K.1. Thinking Critically About World Wide Web Resources

The World Wide Web has a lot to offer, but not all sources are equally valuable or reliable. Here are some points to consider. For specific points regarding social networking and other sites that offer user-initiated options, see Thinking Critically About Web 2.0 and Beyond.

Content and Evaluation

  • Who is the audience?
  • What is the purpose of the Web Page and what does it contain?
  • How complete and accurate are the information and the links provided?
  • What is the relative value of the Web site in comparison to the range of information resources available on this topic? (Note: Be sure to check with a librarian.)
    • What other resources (print and non-print) are available in this area?
    • What are the date(s) of coverage of the site and site-specific documents?
    • How comprehensive is this site?
      • What are the link selection criteria if any?
      • Are the links relevant and appropriate for the site?
      • Is the site inward-focused, pointing outward, or both?
      • Is there an appropriate balance between inward-pointing links ("inlinks" i.e., within the same site) and outward-pointing links ("outlinks" i.e., to other sites)?
      • Are the links comprehensive or do they just provide a sampler?
      • What do the links offer that is not easily available in other sources?
      • Are the links evaluated in any way?
      • Is there an appropriate range of Internet resources -- e.g., links to relevant blogs, wikis, databases, etc.?
      • Is multimedia appropriately incorporated?
      • Are there social networking or user-initiated options, such as tagging, blogs or wikis, with the ability to post, and an RSS feed?
  • How valuable is the information provided in the Web Page (intrinsic value)?
  • For discipline-based sites...
    • Does the site claim to represent a group, an organization, an institution, a corporation or a governmental body?
    • Does the site offer a selected list of resources in a particular discipline or field or does it claim to offer a complete list? (Note: Be sure to check with a librarian on the range of information resources in a particular discipline.)
    • Does the site claim to describe or provide the results of research or scholarly effort?
      • Are sufficient references provided to other works, to document hypotheses, claims or assertions?
      • Are references cited fully?
      • Can the results be refuted or verified through other means--e.g., by use of library-related research tools?
    • Is any sort of third-party financial or other support or sponsorship evident?
    • Is advertising included at the site, and if so, has it had an impact on the content?
    • Does the site combine educational, research and scholarly information with commercial or non-commercial product or service marketing?
    • If the site is a simulation of an existing or historical area, how accurately is it depicted?
      • Who is overseeing this site?
      • What sort of expertise do they have?
      • How do they determine and ensure accuracy?

    Source and Date

    • Who is the author or sponsor?
    • What is the authority or expertise of the individual or group that created this site?
      • How knowledgeable is the individual or group on the subject matter of the site?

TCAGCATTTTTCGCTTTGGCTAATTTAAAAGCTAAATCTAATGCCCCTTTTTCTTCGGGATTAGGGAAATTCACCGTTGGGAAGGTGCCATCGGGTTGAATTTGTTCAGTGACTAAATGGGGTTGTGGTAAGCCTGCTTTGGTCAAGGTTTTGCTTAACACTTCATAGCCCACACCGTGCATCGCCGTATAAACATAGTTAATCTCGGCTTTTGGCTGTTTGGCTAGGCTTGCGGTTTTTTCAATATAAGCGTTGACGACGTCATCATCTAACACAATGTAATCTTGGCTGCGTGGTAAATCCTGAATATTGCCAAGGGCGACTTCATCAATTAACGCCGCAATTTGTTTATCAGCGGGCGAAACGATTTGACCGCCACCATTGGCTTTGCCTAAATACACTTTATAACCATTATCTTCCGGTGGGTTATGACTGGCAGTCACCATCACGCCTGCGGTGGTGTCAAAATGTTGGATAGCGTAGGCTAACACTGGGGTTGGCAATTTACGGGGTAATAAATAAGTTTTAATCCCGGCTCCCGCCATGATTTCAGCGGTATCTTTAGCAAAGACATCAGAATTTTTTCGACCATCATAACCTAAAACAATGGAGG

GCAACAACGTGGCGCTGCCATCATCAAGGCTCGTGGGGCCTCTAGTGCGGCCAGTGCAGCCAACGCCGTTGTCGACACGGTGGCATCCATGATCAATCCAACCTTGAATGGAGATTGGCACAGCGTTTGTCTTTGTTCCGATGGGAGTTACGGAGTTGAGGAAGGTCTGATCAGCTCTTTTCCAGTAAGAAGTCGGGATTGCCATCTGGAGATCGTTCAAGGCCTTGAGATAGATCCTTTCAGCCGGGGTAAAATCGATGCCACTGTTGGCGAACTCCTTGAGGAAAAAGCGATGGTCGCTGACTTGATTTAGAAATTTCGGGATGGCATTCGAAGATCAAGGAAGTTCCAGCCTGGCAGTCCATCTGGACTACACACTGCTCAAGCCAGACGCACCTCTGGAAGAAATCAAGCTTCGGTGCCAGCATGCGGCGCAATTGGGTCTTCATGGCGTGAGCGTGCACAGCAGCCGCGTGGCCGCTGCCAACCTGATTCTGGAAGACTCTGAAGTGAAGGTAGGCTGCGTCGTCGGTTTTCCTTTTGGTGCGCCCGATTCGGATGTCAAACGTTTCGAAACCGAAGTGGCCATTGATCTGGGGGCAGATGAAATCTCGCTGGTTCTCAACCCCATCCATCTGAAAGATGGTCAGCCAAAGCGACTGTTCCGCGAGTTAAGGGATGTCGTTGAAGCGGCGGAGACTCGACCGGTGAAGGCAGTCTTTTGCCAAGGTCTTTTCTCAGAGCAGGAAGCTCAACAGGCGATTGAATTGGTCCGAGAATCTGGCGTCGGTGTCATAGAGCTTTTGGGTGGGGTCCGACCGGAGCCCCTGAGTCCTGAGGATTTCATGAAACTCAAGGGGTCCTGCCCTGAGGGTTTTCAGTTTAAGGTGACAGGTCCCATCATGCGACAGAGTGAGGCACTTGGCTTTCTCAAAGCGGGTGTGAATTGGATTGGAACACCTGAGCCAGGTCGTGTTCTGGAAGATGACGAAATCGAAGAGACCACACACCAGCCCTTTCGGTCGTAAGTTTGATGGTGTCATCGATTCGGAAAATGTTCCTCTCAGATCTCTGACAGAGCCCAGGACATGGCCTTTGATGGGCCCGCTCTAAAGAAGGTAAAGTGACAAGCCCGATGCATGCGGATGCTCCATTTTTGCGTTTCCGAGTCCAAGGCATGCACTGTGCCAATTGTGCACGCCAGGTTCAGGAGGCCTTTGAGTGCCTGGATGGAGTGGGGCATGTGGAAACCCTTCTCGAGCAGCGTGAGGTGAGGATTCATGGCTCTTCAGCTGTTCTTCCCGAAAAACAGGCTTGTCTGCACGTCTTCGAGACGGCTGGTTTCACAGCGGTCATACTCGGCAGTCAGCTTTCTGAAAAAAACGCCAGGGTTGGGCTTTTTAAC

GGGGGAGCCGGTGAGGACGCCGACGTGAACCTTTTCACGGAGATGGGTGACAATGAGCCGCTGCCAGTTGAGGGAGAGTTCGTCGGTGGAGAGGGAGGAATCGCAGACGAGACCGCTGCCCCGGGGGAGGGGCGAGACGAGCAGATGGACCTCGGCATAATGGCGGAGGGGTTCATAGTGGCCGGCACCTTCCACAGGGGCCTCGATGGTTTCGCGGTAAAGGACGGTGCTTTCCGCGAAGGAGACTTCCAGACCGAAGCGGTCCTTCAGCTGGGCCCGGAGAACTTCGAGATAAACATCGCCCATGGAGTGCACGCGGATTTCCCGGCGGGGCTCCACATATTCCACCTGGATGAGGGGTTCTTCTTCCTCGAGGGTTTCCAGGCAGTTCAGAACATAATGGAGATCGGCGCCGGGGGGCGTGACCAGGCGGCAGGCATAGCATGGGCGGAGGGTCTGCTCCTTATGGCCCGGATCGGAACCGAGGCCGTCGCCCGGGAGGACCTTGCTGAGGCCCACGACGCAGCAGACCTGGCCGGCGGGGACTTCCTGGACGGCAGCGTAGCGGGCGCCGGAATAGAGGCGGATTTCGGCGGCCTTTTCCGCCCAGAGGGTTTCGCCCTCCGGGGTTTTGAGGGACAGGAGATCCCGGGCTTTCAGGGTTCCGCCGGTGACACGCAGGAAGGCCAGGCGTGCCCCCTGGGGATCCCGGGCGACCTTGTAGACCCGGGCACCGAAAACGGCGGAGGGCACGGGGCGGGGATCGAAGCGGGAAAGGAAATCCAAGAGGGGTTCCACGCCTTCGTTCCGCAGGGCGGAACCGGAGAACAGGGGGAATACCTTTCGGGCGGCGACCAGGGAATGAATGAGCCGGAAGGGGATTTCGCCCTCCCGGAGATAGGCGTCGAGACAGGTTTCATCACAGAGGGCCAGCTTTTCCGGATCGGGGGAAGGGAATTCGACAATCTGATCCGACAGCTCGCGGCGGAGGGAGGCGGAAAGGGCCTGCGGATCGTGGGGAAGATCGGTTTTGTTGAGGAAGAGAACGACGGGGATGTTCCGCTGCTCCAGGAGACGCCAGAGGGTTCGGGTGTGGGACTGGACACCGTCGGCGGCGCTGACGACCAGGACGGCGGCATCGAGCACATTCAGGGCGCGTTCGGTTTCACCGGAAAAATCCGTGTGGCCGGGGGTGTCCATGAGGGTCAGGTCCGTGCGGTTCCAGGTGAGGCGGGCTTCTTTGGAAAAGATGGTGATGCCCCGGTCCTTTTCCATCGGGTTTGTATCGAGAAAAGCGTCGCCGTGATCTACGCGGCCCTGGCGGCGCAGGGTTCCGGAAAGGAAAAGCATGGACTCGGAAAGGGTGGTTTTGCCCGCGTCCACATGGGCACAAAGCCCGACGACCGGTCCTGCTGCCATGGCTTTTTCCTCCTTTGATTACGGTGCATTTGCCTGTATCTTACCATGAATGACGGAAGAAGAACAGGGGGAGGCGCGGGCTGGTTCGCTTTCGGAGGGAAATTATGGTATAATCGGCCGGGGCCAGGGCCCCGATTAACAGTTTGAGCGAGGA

• Is the site sponsored or co-sponsored by an individual or group that has created other Web sites?
      • Is the site officially or unofficially sponsored or supported by particular groups, organizations, institutions, corporations or governmental bodies?
      • Can the researchers, scholars, groups, organizations, institutions, corporations or governmental bodies listed as authors, sponsors or supporters, be verified as such, and what are their qualifications?
    • Is any sort of bias evident?
    • When was the Web item produced?
    • When was the Web item mounted?
    • When was the Web item last revised?
    • How up to date are the links?
    • How reliable are the links; are there blind links, or references to sites which have moved?
    • Is contact information for the author or sponsor provided?
    • Is there an About page, and if so, how informative and accurate is it?

    Structure

    • Does the document follow good graphic design principles?
    • Do the graphics and art serve a function or are they decorative?
    • Do the icons clearly represent what is intended?
    • Does the text follow basic rules of grammar, spelling and literary composition?
    • Is there an element of creativity, and does it add to or detract from the document itself?
    • Can the text stand alone for use in line-mode (text only) Web browsers as well as multimedia browsers, or is there an option for line-mode browsers?
    • Is attention paid to the needs of the disabled -- e.g., large print and graphics options; audio; alternative text for graphics; text only; non-frames and non-tables views of this site?
    • How usable is the site? Can visitors get the information they need within a reasonable number of links (preferably 3 or fewer clicks)?

    Other

    • Is there a fee for use of access to any of the information provided at this site, or is all information at this site freely available?
    • Is appropriate interactivity available?
    • When it is necessary to send confidential information out over the Internet, is encryption (i.e., a secure coding system) available? How secure is it?
    • Are there links to search engines or is a search engine attached to (embedded in) the Web site?

    References

    Created: June, 1995

    Please attribute any usage as follows: Created by Esther Grassian, the UCLA Library and used with permission.

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